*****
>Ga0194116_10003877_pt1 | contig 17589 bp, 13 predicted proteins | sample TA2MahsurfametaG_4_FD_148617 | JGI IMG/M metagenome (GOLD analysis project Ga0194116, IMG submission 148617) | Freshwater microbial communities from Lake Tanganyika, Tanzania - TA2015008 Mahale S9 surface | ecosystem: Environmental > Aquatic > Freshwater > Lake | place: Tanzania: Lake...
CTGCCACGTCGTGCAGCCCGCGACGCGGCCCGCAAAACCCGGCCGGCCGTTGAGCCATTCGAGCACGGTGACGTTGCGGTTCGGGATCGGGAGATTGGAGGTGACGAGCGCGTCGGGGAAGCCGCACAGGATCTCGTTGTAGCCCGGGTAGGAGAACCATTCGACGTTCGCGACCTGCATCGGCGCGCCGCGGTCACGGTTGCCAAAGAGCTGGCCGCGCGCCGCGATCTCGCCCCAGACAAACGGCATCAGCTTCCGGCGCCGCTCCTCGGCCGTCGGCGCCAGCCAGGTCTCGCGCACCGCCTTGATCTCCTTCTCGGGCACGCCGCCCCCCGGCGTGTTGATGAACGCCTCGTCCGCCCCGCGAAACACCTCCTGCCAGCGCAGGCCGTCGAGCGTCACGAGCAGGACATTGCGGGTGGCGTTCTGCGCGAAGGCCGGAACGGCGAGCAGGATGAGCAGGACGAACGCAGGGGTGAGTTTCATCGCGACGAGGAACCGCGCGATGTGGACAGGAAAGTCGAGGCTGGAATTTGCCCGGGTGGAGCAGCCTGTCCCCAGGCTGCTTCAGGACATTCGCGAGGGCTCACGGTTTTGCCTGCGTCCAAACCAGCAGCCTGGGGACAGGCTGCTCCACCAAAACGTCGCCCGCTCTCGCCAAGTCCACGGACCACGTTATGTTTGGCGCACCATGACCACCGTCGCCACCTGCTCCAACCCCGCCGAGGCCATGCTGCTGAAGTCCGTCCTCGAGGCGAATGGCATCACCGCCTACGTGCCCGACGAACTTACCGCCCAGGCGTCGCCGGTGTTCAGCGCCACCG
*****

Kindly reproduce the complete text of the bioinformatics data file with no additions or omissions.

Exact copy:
>Ga0194116_10003877_pt1 | contig 17589 bp, 13 predicted proteins | sample TA2MahsurfametaG_4_FD_148617 | JGI IMG/M metagenome (GOLD analysis project Ga0194116, IMG submission 148617) | Freshwater microbial communities from Lake Tanganyika, Tanzania - TA2015008 Mahale S9 surface | ecosystem: Environmental > Aquatic > Freshwater > Lake | place: Tanzania: Lake...
CTGCCACGTCGTGCAGCCCGCGACGCGGCCCGCAAAACCCGGCCGGCCGTTGAGCCATTCGAGCACGGTGACGTTGCGGTTCGGGATCGGGAGATTGGAGGTGACGAGCGCGTCGGGGAAGCCGCACAGGATCTCGTTGTAGCCCGGGTAGGAGAACCATTCGACGTTCGCGACCTGCATCGGCGCGCCGCGGTCACGGTTGCCAAAGAGCTGGCCGCGCGCCGCGATCTCGCCCCAGACAAACGGCATCAGCTTCCGGCGCCGCTCCTCGGCCGTCGGCGCCAGCCAGGTCTCGCGCACCGCCTTGATCTCCTTCTCGGGCACGCCGCCCCCCGGCGTGTTGATGAACGCCTCGTCCGCCCCGCGAAACACCTCCTGCCAGCGCAGGCCGTCGAGCGTCACGAGCAGGACATTGCGGGTGGCGTTCTGCGCGAAGGCCGGAACGGCGAGCAGGATGAGCAGGACGAACGCAGGGGTGAGTTTCATCGCGACGAGGAACCGCGCGATGTGGACAGGAAAGTCGAGGCTGGAATTTGCCCGGGTGGAGCAGCCTGTCCCCAGGCTGCTTCAGGACATTCGCGAGGGCTCACGGTTTTGCCTGCGTCCAAACCAGCAGCCTGGGGACAGGCTGCTCCACCAAAACGTCGCCCGCTCTCGCCAAGTCCACGGACCACGTTATGTTTGGCGCACCATGACCACCGTCGCCACCTGCTCCAACCCCGCCGAGGCCATGCTGCTGAAGTCCGTCCTCGAGGCGAATGGCATCACCGCCTACGTGCCCGACGAACTTACCGCCCAGGCGTCGCCGGTGTTCAGCGCCACCG